Forgot to mention, if you don't have green grass or a bush, you can meter off your palm and open one full stop to be the same as grass. Remember, your hand must be in the same light as your subject. The hand is zone 6 or twice as bright as a neutral density grey card. Grass is generall the same as a neutral density card. Saves carrying a card around or an incident meter. If your subject is in bright light, but the front of that subject is shady, hold your hand the same way. Think about the light and where it's coming from. For example, a bird in a bright sky right overhead is probably showing it's shady side to you, so meter your hand or grass in the shade. The light is all important. You're painting with it.

Once you set your camera this way manually, you need not change anything to do with exposure unless the light changes. For example, you're shooting a car race. You've found the right exposure by metering some grass in the sun. You've taken a test shot or so and adjusted for some blown hightlights. Now the camera is ready. You might not need to change the manual exposure setting for the next few hours. Just check occasionally. You're much faster and more accurate than letting the meter get fooled by reflections and sky. Just check that histogram every so often.

I"d glue that 35 f/1.8 on your camera until you've totally mastered it and the camera, then branch out. Take the protective filter off.

Sorry for the long post and the above is purely my opinion. Others might be different..

Edit: Visit the Grand Tetons. They are beautiful, especially after a Spring snowfall.

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Cheers, Craig

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PhilDubai Contributing Member • Posts: 700
Re: Beginner Tips for Shooting with Nikon 35mm f/1.8G

Guidenet wrote:

Learn to half press the shutter allowing focus on what you want to be in focus. Keep the shutter half down and recompose to put that place where you want it, and then press the shutter all the way down. On a portrait, I'd pick the eye that's closest to you or either if they're head on. Once in focus, put that eye at a to one side, maybe toward the light a little or whatever. Press the shutter the rest of the way.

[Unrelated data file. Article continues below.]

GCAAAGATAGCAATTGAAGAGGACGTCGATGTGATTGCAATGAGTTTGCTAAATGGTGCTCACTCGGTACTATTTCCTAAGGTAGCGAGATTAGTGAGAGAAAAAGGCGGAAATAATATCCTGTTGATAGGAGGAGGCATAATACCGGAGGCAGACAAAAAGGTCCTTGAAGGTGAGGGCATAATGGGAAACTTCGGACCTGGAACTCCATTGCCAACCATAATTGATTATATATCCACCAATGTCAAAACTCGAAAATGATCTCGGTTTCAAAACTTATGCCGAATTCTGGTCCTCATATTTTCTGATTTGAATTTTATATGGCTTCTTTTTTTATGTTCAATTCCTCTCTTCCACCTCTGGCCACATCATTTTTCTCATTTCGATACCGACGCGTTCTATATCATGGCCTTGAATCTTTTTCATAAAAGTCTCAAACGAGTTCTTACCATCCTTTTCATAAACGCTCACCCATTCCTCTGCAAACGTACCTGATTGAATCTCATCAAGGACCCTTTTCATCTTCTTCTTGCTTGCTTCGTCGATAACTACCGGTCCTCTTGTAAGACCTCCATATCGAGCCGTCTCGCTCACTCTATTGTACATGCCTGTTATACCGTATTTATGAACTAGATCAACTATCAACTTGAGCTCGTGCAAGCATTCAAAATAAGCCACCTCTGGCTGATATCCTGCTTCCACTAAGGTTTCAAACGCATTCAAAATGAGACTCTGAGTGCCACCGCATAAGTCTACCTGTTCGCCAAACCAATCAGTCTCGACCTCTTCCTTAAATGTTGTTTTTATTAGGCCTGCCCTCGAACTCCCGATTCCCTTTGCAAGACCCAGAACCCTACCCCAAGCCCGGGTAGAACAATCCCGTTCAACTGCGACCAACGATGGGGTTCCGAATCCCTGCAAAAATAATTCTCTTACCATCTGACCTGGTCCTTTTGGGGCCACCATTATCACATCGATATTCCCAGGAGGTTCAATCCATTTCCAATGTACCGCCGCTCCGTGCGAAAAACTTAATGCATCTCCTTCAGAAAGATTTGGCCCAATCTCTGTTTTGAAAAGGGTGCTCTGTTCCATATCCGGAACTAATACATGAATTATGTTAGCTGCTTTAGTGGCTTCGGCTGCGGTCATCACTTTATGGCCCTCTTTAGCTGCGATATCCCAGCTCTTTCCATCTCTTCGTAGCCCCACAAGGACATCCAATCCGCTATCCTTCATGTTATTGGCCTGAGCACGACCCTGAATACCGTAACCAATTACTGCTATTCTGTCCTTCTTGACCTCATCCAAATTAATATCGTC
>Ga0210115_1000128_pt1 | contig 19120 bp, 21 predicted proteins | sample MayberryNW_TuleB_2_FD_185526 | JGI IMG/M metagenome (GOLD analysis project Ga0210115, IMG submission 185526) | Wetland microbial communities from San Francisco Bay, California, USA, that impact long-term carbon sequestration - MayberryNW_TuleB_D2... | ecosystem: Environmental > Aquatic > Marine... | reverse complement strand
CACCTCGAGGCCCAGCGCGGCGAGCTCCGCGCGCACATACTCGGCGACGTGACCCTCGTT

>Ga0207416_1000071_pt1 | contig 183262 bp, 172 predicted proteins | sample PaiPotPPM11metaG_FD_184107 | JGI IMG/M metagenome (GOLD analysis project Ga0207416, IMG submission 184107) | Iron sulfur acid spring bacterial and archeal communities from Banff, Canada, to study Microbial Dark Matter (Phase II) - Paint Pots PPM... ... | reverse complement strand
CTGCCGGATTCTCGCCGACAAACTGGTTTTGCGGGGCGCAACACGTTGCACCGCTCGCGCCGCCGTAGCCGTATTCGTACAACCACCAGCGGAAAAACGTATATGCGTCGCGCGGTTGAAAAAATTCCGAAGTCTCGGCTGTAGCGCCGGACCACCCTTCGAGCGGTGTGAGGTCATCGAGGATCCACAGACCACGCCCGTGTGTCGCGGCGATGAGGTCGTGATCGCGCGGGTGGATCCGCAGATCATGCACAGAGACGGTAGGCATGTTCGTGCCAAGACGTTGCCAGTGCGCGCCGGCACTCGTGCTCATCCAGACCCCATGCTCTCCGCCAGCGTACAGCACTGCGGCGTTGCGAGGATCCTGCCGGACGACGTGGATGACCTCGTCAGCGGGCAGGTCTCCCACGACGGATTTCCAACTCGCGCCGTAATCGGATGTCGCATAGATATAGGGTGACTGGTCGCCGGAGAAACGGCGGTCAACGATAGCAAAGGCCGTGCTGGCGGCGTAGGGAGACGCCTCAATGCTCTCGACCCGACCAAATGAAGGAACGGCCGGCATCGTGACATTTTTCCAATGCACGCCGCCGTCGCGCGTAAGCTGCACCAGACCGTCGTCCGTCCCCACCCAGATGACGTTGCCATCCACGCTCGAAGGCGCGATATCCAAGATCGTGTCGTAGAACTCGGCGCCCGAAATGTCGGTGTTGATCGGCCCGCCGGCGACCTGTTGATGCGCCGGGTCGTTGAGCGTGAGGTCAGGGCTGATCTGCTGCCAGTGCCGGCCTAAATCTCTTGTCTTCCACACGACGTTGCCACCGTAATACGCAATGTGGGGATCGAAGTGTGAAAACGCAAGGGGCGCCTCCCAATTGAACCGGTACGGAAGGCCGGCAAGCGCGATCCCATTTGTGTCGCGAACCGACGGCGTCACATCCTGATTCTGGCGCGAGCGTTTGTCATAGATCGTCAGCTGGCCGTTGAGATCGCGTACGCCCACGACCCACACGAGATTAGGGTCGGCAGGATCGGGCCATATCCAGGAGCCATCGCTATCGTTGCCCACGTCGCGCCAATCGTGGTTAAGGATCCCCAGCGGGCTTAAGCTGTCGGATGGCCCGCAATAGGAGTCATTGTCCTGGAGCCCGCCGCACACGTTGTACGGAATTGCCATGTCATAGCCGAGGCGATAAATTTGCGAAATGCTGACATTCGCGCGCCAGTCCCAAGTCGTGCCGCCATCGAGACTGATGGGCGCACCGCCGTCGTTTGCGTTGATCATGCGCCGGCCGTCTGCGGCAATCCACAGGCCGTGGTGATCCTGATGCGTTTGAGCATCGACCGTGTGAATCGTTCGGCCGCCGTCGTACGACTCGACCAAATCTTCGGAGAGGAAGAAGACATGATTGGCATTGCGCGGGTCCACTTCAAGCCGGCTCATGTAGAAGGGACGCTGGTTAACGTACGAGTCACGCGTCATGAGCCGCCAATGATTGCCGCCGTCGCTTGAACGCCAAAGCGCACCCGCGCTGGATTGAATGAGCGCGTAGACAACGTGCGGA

The same would go for any other shot. Pick your target, half press, recompose and shoot. Just for fun, you might try spot metering while you're about it to get a hang of knowing what you're metering on.

Some very good advice there from Craig. One thing I'd look out for though, with the recomposing, is that if you're shooting at f1.8 you will have a very thin DoF. Even recomposing slightly after focussing on a eye could move the intended focus target out of the plane of focus. Stick the camera into AF-C to help.

For example, if you're taking a head shot of a family member at a range of around 1m at F1.8, your depth of field will be around 6 cm. Only a slight movement towards or away from the subject when recomposing may result in a sharp nose or ears, and blurred eyes. Stop down to F4 and the depth of field widens to around 11cm, or at F2.8 to 9cm. It doesn't sound like much, but will make a difference while you're learning and practising. Also, the lens is pretty sharp from F1.8 but a very very good performer from F2.2-F2.8.

When taking family portraits and learning about your new kit, I'd start off at F4 and then take a series of shots at increasing apertures to F2 or F1.8 and see how you get on.
--
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OP mikeyman13 New Member • Posts: 15
Re: Beginner Tips for Shooting with Nikon 35mm f/1.8G

Many thanks for the responses. To answer the first post, I tend to shoot my 10 month old; therefore, I have a very active subject. DoF at low light settings was challenging as I was tended to be close to him and therefore was getting some unwanted blur.

As to the second, I am working on my understanding of exposure. I have been working off aperture priority and allowed shutter speed/ISO to adjust accordingly as this was what I was told to use when I first purchased the camera. However, I am now seeing the limitations in my photos by using just this setting. Here is a typical photo:

I am definitely going to get the Understanding Exposure book, but the newest edition comes out in August so I was going to wait until then.

PhilDubai wrote:

Guidenet wrote:

Learn to half press the shutter allowing focus on what you want to be in focus. Keep the shutter half down and recompose to put that place where you want it, and then press the shutter all the way down. On a portrait, I'd pick the eye that's closest to you or either if they're head on. Once in focus, put that eye at a to one side, maybe toward the light a little or whatever. Press the shutter the rest of the way.

The same would go for any other shot. Pick your target, half press, recompose and shoot. Just for fun, you might try spot metering while you're about it to get a hang of knowing what you're metering on.

Some very good advice there from Craig. One thing I'd look out for though, with the recomposing, is that if you're shooting at f1.8 you will have a very thin DoF. Even recomposing slightly after focussing on a eye could move the intended focus target out of the plane of focus. Stick the camera into AF-C to help.